The Elders.. the kids.. the volunteers… the love… the warmth.. in the peaceful (if hot and dusty) setting of the Arizona desert, it was surreal as well as a mind and life altering.
I hope I’m able to actually “adopt” a native elder or return on a Food Run soon and while it remains to be seen, it’s a memory I’ll treasure and keep for life.
I encourage you to find out about the ANE and see if it’s for you and if you are so moved, participate on a Food Run or Adopt-A-Native-Elder yourself. Please visit their website HERE and look for their segment in 2016 on Raw Travel.
The “Live TV Shooting” tragedy in Roanoke, VA has hit home. WDBJ’s My Network channel is our new affiliate for Season 3 beginning October 3rd.
I very easily could have been on their morning show to chat up Raw Travel, as I’ve done in so many cities on so many morning shows. Ironically they were filming a segment on local tourism.
I don’t wish to add to the cacophony of opinion of “what is wrong” with our country except to say this.. If you think travel to other countries is dangerous.. consider this..
I lived in Colombia in 2011 and was struck by the # of Colombians, who’d commented to me how they perceived the U.S. a dangerous, violent nation. They would tick off the growing litany of high profile and mass shootings as examples of why they feared travel to the U.S. Many said stated they preferred go elsewhere or stay home… in Colombia.. where things are safer.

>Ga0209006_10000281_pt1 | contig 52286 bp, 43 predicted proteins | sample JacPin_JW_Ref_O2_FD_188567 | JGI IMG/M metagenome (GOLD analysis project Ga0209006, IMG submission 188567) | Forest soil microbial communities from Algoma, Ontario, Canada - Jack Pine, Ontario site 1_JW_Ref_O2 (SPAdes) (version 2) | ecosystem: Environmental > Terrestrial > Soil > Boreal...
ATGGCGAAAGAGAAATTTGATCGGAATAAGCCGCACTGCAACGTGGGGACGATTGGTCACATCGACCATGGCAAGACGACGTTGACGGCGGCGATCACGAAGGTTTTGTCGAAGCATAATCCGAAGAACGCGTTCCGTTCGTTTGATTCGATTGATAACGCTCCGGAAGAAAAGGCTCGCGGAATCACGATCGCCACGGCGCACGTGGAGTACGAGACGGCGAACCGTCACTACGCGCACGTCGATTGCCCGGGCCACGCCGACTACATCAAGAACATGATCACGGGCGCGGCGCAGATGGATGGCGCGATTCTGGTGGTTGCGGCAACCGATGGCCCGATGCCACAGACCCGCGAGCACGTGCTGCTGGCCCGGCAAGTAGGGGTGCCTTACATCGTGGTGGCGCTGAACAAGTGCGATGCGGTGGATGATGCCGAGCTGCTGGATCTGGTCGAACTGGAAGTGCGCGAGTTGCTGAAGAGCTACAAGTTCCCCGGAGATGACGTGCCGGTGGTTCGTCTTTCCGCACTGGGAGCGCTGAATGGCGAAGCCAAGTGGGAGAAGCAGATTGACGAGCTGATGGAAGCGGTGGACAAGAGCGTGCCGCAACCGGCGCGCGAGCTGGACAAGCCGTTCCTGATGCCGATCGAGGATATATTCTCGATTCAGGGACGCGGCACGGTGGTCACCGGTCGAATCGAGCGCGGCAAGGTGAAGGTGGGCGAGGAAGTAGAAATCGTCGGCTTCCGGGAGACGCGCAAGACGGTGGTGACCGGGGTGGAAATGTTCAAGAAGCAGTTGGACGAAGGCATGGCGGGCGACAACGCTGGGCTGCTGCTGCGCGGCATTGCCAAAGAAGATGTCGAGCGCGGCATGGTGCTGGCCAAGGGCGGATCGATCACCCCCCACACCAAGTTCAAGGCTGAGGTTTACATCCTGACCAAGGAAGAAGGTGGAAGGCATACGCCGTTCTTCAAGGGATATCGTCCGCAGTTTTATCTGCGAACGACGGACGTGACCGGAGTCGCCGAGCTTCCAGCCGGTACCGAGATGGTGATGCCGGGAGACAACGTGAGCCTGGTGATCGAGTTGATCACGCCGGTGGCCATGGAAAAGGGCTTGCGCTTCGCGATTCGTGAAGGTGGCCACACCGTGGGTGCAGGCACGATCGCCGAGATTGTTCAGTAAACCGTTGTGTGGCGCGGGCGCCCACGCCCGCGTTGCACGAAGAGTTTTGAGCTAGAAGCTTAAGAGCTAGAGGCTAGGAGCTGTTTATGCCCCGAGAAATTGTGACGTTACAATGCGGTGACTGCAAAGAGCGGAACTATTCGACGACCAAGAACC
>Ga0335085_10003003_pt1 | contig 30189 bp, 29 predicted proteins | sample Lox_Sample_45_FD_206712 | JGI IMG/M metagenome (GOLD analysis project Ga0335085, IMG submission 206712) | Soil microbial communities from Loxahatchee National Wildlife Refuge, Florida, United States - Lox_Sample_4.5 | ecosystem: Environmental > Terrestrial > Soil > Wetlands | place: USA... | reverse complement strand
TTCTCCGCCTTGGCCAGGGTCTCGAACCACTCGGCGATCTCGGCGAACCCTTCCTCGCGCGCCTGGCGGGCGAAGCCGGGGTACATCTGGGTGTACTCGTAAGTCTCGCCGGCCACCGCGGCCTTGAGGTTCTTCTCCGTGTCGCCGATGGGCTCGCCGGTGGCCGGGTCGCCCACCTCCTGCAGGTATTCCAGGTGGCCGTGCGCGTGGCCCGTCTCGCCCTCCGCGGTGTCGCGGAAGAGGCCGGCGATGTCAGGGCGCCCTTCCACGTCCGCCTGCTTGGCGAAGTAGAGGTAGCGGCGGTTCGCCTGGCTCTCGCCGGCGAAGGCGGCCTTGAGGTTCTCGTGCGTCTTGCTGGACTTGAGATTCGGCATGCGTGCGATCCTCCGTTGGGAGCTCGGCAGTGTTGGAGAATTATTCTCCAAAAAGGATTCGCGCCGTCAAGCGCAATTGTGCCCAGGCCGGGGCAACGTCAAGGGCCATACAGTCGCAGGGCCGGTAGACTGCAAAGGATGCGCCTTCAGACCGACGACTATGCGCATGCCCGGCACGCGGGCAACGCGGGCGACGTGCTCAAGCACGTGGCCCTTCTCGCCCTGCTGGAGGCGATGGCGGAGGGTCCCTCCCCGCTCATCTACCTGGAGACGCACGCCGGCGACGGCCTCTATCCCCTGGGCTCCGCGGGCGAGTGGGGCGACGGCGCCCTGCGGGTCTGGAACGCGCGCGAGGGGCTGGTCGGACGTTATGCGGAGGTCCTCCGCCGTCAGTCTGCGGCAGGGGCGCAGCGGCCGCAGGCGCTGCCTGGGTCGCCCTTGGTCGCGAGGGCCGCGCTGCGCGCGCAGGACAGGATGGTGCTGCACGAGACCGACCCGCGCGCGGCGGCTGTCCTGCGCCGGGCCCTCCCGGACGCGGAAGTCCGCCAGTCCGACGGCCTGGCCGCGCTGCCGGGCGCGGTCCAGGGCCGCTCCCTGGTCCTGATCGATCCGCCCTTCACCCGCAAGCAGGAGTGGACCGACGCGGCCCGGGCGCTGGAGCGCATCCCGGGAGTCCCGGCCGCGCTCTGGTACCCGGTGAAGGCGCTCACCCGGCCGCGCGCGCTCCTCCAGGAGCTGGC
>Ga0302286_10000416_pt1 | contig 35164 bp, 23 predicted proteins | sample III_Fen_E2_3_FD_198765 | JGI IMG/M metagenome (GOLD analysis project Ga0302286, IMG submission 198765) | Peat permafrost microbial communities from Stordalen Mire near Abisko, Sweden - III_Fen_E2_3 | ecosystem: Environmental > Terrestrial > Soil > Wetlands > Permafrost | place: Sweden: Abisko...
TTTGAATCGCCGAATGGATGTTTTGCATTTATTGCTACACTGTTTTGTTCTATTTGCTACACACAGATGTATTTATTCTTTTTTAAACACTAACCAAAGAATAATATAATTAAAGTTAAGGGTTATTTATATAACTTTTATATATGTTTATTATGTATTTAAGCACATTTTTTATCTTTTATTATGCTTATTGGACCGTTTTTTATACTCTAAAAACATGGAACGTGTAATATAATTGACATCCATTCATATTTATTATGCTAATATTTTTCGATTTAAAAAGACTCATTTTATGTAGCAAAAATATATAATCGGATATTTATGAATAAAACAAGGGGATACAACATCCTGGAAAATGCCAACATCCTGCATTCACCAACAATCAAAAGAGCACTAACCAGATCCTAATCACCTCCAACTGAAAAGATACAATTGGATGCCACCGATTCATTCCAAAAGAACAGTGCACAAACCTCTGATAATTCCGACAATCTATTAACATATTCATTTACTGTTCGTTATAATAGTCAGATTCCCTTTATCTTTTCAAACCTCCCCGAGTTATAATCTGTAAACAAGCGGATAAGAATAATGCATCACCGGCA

The life changing possibility of travel is by far my favorite thing about my favorite activity. The way travel flips things on their head or side, or more accurately I suppose, how it flips me, the traveler and changes my perspective… forever. My brain expands to proportions from which I’m sure it will never return. Travel, I firmly believe, prevents brain (and heart) shrinkage.
Until this most recent trip to the Western Frontier of the United States (New Mexico, Colorado, Utah, Wyoming & South Dakota), I was convinced that in order to create that atmosphere where mind and body are stimulated to a point of dramatic change, a potent dose of culture shock was in order, the kind I most often get from entering another sovereign territory’s borders.
I figured one had to dust off (or obtain) that little blue book (for Americans), the passport, and immerse one’s self into a totally foreign environment for maximum shock value. This gets the brain waves to flow in different directions than the day to day routine conditions which often dictate our lives.
While I still believe that international travel is by far the best, quickest and most rewarding way to get quick use of that other 90% of our brain that is just sitting there waiting to be tapped – you know that part that helps us realize we’re all connected – I must now, ever so slightly, amend my thinking.
Yes, a trip within the U.S. has changed my thinking on the very subject of travel and change. Not the last bit of irony this trip would uncover.
I’ll be the first to say that I had mixed feelings about taking this particular trip within the borders of my own country, to areas some of which, I’d even briefly visited before (albeit for extremely short visits and all solely dedicated to “business”).